1. In women planning to delay childbearing until age 40, IVF with eggs frozen at age 35 was more cost-effective than fresh IVF at age 40, according to a data-based mathematical model.
2. Egg freezing remained cost-effective as long as eggs were frozen before age 38.
Evidence Rating Level: 2 (Good)
Study Rundown: Women are increasingly waiting longer to have children for both personal and professional reasons. Given the natural limitations of fertility, they are being forced to turn to assistive reproductive technologies (ART) to help them conceive. In vitro fertilization (IVF) can only help so much, and the age of a woman’s eggs are the primary limiting factor. The live birth rate per IVF cycle decreases by nearly 50 percent for women over 40. Egg freezing, also known as oocyte cryopreservation, can address this problem by freezing a woman’s eggs when she is younger, allowing for better success rates down the line. But given the technology is still rather new—the experimental label was only lifted in 2012—a number of questions still remain, including weather it is a cost-effective strategy. In this study, researchers created a mathematical model to determine whether egg freezing at age 35, with the intention to attempt pregnancy at age 40, was more cost-effective than attempting pregnancy at age 40 with conventional IVF.
In women planning to delay childbearing until age 40, oocyte cryopreservation at age 35 reduced cost per live birth by an average of $15,114 and increased the likelihood of a live birth from 42 to 62 percent. Oocyte cryopreservation remained cost-effective as long as eggs were frozen before age 38. Strengths of this study included the use of data from national and clinic-specific databases as well as the incorporation of six months of attempted spontaneous conception prior to the use of ART, which is more consistent with current practice guidelines. A model is only as good as the data it’s based on—since elective oocyte cryopreservation is still a relatively new procedure, there wasn’t enough outcome data from frozen egg cycles to build the model. Instead, researchers used success rates from age-matched fresh IVF cycles, which have been shown to be similar in many studies, but are still a limitation of this model. In future studies, when data from IVF cycles after cryopreservation are more robust, models should be recreated to more accurately assess the cost-effectiveness.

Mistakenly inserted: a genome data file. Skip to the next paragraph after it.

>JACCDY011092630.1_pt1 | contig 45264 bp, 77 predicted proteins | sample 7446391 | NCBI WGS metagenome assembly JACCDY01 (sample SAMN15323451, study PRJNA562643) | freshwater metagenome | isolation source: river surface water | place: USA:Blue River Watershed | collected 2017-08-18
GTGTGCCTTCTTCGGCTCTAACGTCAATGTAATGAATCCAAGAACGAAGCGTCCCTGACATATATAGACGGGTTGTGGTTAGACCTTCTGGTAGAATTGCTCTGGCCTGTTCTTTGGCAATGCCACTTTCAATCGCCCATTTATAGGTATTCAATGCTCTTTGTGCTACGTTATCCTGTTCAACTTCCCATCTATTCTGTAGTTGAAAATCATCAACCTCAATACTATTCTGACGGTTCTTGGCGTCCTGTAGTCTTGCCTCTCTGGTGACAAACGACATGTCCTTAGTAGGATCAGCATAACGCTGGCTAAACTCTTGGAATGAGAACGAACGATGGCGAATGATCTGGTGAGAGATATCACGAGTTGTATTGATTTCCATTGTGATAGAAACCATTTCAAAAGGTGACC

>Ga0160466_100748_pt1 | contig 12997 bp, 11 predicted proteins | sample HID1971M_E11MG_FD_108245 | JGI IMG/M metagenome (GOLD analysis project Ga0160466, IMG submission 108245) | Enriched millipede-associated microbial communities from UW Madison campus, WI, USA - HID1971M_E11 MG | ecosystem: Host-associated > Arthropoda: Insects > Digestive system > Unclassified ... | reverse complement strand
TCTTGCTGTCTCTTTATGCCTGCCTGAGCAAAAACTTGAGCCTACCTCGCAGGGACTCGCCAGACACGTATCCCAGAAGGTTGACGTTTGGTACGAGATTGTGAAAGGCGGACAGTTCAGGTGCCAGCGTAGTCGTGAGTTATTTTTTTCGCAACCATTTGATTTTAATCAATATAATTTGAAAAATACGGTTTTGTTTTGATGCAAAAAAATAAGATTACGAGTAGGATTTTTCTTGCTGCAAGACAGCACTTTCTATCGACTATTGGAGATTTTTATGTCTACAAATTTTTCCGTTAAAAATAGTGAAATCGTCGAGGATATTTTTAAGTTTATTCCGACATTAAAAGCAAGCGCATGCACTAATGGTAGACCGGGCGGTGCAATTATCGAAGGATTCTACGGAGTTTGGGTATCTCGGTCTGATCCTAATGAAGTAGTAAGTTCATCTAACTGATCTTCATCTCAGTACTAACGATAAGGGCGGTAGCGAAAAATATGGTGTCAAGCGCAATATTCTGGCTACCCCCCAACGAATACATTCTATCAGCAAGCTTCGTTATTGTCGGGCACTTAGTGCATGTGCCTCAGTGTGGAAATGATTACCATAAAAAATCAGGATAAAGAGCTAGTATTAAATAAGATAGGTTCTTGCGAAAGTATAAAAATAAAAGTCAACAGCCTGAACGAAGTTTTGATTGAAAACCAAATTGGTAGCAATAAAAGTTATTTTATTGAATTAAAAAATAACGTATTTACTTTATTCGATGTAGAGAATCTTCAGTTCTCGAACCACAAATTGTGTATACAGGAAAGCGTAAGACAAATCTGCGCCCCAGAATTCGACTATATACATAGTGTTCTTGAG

In-Depth [mathematical model]: Using a combination of data from national databases, published literature and center-specific outcomes data, researchers constructed a decision-tree mathematical model of women choosing to defer childbearing until age 40. The model compared cost-effectiveness of three treatment options—(1) oocyte cryopreservation at age 35 and IVF with thawed eggs at age 40; (2) oocyte cryopreservation at 35 with two fresh IVF cycles at age 40 followed by two cycles with thawed eggs if necessary; or (3) two cycles of fresh IVF at age 40. All options included a six-month attempt at spontaneous conception at age 40 prior to IVF. Sensitivity analyses using various cost, age, and outcome inputs were also conducted.
According to model outputs, egg freezing (strategy 1) was the most cost-effective, resulting in a mean cost per live birth of $39,946 and a 62% success rate, compared to $55,060 for strategy 3, with only a 42% success rate. Strategy 2 resulted in the highest success rate—a 74% likelihood of live birth—but at a significant cost of $61,887 per live birth. In sensitivity analyses, oocyte cryopreservation remained cost-effective as long as eggs were frozen before age 38.
©2015 2 Minute Medicine, Inc. All rights reserved. No works may be reproduced without expressed written consent from 2 Minute Medicine, Inc. Inquire about licensing here. No article should be construed as medical advice and is not intended as such by the authors or by 2 Minute Medicine, Inc.